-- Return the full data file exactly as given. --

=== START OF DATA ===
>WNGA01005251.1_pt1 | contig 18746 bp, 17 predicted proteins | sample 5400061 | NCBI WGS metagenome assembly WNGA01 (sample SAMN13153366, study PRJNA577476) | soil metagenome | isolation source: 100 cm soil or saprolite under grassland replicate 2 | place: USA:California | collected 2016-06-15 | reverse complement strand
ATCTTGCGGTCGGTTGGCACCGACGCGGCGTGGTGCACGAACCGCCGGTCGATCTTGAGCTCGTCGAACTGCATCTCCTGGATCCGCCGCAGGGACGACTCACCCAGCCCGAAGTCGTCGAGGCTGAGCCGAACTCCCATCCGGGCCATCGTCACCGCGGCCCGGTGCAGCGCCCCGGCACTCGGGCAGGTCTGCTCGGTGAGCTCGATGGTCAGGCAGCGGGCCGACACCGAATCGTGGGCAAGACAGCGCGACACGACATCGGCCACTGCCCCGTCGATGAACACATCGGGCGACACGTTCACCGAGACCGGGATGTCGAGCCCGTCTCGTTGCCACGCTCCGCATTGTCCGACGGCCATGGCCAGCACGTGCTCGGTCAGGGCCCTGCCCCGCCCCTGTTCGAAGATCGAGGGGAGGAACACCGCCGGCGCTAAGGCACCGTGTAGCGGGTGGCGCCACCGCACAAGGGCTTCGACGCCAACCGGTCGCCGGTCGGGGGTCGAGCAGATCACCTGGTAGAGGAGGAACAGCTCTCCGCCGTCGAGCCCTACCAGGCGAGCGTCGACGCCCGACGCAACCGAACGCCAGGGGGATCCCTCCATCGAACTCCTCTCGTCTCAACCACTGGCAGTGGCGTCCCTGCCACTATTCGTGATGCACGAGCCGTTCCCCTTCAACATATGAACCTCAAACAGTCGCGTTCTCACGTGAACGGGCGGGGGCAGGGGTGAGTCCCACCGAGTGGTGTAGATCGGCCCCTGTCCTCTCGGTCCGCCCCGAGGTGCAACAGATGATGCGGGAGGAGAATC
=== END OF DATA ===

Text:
>WNGA01005251.1_pt1 | contig 18746 bp, 17 predicted proteins | sample 5400061 | NCBI WGS metagenome assembly WNGA01 (sample SAMN13153366, study PRJNA577476) | soil metagenome | isolation source: 100 cm soil or saprolite under grassland replicate 2 | place: USA:California | collected 2016-06-15 | reverse complement strand
ATCTTGCGGTCGGTTGGCACCGACGCGGCGTGGTGCACGAACCGCCGGTCGATCTTGAGCTCGTCGAACTGCATCTCCTGGATCCGCCGCAGGGACGACTCACCCAGCCCGAAGTCGTCGAGGCTGAGCCGAACTCCCATCCGGGCCATCGTCACCGCGGCCCGGTGCAGCGCCCCGGCACTCGGGCAGGTCTGCTCGGTGAGCTCGATGGTCAGGCAGCGGGCCGACACCGAATCGTGGGCAAGACAGCGCGACACGACATCGGCCACTGCCCCGTCGATGAACACATCGGGCGACACGTTCACCGAGACCGGGATGTCGAGCCCGTCTCGTTGCCACGCTCCGCATTGTCCGACGGCCATGGCCAGCACGTGCTCGGTCAGGGCCCTGCCCCGCCCCTGTTCGAAGATCGAGGGGAGGAACACCGCCGGCGCTAAGGCACCGTGTAGCGGGTGGCGCCACCGCACAAGGGCTTCGACGCCAACCGGTCGCCGGTCGGGGGTCGAGCAGATCACCTGGTAGAGGAGGAACAGCTCTCCGCCGTCGAGCCCTACCAGGCGAGCGTCGACGCCCGACGCAACCGAACGCCAGGGGGATCCCTCCATCGAACTCCTCTCGTCTCAACCACTGGCAGTGGCGTCCCTGCCACTATTCGTGATGCACGAGCCGTTCCCCTTCAACATATGAACCTCAAACAGTCGCGTTCTCACGTGAACGGGCGGGGGCAGGGGTGAGTCCCACCGAGTGGTGTAGATCGGCCCCTGTCCTCTCGGTCCGCCCCGAGGTGCAACAGATGATGCGGGAGGAGAATC